ATLANTA -- Going into the final of the men's 400-meter hurdles last night at Olympic Stadium, Torrance Zellner said he wasn't thinking about what happened to him four years ago at the last U.S. Olympic trials in New Orleans. The false start he thought he had committed but wasn't called. The disappointing, sixth-place finish.
Instead, the former Woodlawn High star was thinking about getting back here next month for the 1996 Olympics.
"To get this close, I really want to make it," Zellner said yesterday afternoon, relaxing in his hotel room. "I'd like to have two Olympics in my pocket by age 30."
His pockets are still empty, but his dream continues.
After running a personal best in a meet last week near where he now lives in Raleigh, N.C., and then backing it up with his second-best time ever in Saturday's semifinals, Zellner was overtaken by a case of nerves before the final started and by a field that included Bryan Bronson, who won in a time of 47.98 seconds. Zellner finished fifth in 48.65 seconds, more than a half-second slower than he ran in the semifinals.
"I was really excited," said Zellner, who needed to signal for time just before the starting gun went off. "I thought it played a role in me not being too loose."
In fact, Zellner said he was so nervous that "I felt queasy and everything went numb."
Zellner took a few deep breaths and got his feeling back, but he never got back to the form he showed in his previous two races. It proved to be a disappointing ending to what had the makings of a Cinderella comeback story. But Zellner, 26, vowed that it wasn't going to be the final chapter of a story that has its roots in Baltimore with stops at UMES and the University of Florida.
"To come back from all the injuries I had, it's a very good step," said Zellner, who had a stress fracture in his foot in 1994 and pulled a hamstring at last year's nationals. "In a few months, I'll be exactly where I want to be."
Considering where Zellner has been, finishing back in the pack in an Olympic trials final isn't so bad. After winning the bronze medal in the 1991 Pan American Games in Havana, the gold in the 1993 U.S. Olympic Festival in San Antonio and taking third in the 1994 U.S. Championships in Knoxville, Tenn., Zellner all but disappeared from the sport.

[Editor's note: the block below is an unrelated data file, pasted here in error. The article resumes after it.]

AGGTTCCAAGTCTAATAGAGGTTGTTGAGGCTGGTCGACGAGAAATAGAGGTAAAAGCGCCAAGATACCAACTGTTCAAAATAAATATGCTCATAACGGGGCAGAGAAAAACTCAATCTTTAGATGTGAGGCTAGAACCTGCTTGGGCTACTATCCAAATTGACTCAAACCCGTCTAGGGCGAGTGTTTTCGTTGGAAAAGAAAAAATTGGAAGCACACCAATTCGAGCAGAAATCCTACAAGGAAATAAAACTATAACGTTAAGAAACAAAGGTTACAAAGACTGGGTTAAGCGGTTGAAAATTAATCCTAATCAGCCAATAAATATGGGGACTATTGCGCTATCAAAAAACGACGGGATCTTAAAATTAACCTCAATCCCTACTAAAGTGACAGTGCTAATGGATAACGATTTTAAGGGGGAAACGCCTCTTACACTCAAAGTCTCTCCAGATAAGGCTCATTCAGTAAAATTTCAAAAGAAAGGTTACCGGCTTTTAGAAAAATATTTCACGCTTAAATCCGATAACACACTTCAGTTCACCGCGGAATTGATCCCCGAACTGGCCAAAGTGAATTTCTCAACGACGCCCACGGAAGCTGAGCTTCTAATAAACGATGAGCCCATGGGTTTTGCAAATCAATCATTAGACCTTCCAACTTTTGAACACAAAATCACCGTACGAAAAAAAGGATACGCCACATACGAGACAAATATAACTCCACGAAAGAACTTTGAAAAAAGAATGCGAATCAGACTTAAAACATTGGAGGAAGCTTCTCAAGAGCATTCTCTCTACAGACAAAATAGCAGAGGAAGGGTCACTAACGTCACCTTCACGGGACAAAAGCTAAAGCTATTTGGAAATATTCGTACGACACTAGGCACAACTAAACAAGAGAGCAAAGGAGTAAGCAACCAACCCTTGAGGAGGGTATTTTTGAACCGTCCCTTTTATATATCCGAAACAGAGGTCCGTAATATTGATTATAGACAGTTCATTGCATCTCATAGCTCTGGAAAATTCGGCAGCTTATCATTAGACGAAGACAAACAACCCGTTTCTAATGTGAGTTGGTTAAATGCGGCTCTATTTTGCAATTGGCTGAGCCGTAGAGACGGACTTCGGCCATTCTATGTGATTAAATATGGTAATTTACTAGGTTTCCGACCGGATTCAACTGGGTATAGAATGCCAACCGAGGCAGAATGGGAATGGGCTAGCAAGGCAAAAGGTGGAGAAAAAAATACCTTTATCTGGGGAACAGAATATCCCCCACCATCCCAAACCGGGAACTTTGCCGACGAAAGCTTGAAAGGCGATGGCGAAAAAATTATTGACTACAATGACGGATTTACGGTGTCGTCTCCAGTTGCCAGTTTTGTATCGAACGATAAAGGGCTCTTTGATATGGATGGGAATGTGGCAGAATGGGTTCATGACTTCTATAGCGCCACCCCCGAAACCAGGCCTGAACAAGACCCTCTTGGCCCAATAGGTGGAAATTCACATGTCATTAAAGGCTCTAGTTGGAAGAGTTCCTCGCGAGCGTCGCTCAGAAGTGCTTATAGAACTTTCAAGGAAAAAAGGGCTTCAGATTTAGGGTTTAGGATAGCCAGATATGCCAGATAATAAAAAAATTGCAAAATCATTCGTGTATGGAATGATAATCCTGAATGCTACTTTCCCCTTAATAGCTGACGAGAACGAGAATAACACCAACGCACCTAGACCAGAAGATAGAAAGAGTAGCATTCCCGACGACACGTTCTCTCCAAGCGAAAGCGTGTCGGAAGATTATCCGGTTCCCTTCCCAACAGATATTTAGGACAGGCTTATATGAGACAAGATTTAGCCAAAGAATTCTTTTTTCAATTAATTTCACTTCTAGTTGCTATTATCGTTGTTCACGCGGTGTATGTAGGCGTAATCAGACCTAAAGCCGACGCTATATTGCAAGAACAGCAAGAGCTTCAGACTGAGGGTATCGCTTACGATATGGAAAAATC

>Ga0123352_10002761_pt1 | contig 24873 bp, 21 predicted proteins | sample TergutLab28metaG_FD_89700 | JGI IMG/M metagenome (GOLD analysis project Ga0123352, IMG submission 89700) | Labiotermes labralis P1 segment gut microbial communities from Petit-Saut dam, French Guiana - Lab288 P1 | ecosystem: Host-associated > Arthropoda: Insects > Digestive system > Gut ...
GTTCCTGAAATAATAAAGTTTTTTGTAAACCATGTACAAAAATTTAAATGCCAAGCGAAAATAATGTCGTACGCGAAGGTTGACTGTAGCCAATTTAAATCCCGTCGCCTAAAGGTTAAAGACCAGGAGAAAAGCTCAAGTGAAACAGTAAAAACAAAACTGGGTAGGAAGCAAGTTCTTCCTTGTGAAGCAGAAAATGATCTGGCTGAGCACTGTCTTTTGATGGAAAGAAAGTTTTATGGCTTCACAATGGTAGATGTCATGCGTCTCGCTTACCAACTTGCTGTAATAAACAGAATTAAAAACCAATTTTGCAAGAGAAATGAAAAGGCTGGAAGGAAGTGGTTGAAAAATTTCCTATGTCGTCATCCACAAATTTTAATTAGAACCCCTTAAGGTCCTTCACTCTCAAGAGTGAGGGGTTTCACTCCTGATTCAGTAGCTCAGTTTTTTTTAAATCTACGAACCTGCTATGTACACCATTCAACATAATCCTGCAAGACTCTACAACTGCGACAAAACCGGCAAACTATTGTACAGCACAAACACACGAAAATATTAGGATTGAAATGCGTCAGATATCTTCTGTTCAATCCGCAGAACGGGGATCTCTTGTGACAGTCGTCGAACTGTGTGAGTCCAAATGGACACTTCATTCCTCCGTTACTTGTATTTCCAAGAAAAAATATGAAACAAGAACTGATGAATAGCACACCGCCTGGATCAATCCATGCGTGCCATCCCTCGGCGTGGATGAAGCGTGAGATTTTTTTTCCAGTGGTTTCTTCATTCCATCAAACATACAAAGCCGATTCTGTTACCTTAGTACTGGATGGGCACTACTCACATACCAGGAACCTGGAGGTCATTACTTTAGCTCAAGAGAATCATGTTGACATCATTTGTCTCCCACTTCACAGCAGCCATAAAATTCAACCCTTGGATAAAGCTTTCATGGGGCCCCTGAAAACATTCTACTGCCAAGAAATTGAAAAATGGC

"I should have run as fast as I am now a long time ago," said Zellner. "There's a lot of things that would have changed it, but I don't want to think about that. I'm just trying to concentrate on what I'm doing now. I'm running well, but I know I can run even better."
Injuries were a large part of the problem, but they were not Zellner's only hurdle. Because of a lack of off-season training facilities in Maryland, as well as a lack of financial support, Zellner moved to North Carolina to train with Duke coach Wilbur Ross. A small contract with a shoe company, as well as some help from his retired parents, had allowed Zellner to concentrate on getting to the trials.
Now, with the trials behind him, Zellner said he hopes that his recent performances will drum up interest among European track promoters and perhaps get him a bigger shoe deal. "I think a lot of people will be interested in knowing that I'm back," said Zellner. "They [his competitors] are not finished with me yet. I still have a lot of good years ahead of me."
And with Atlanta out of the picture, Zellner will begin the long and possibly even more difficult road to Sydney for the 2000 Summer Games. From a figurative sense, his pockets still will be empty. But Zellner will look back on the last three nights at the 1996 Olympic trials as a small but important step to a brighter future.
"I have a few more steps to make," he said. "I want to get my time down to 47.5 seconds by the end of this year. Then I want to break the world record."
NOTES: Former Morgan State runner Rochelle Stevens finished second in her heat and advanced to the women's 400 semifinals. . . . In the women's 400 hurdles, reigning world champion Kim Batten won in 53.81 seconds, the best time in the world this year. . . . For the second straight night, world champion Michael Johnson slowed at the finish and was beaten in a heat of the 400, losing this time to Deon Minor. But Johnson, looking to become the first man to win the 400 and 200 in the same Olympics, still advanced easily to Wednesday's final. . . . American record-holder Lawrence Johnson won the pole vault, clearing 19 feet, 1/2 inch on his first attempt.
Pub Date: 6/17/96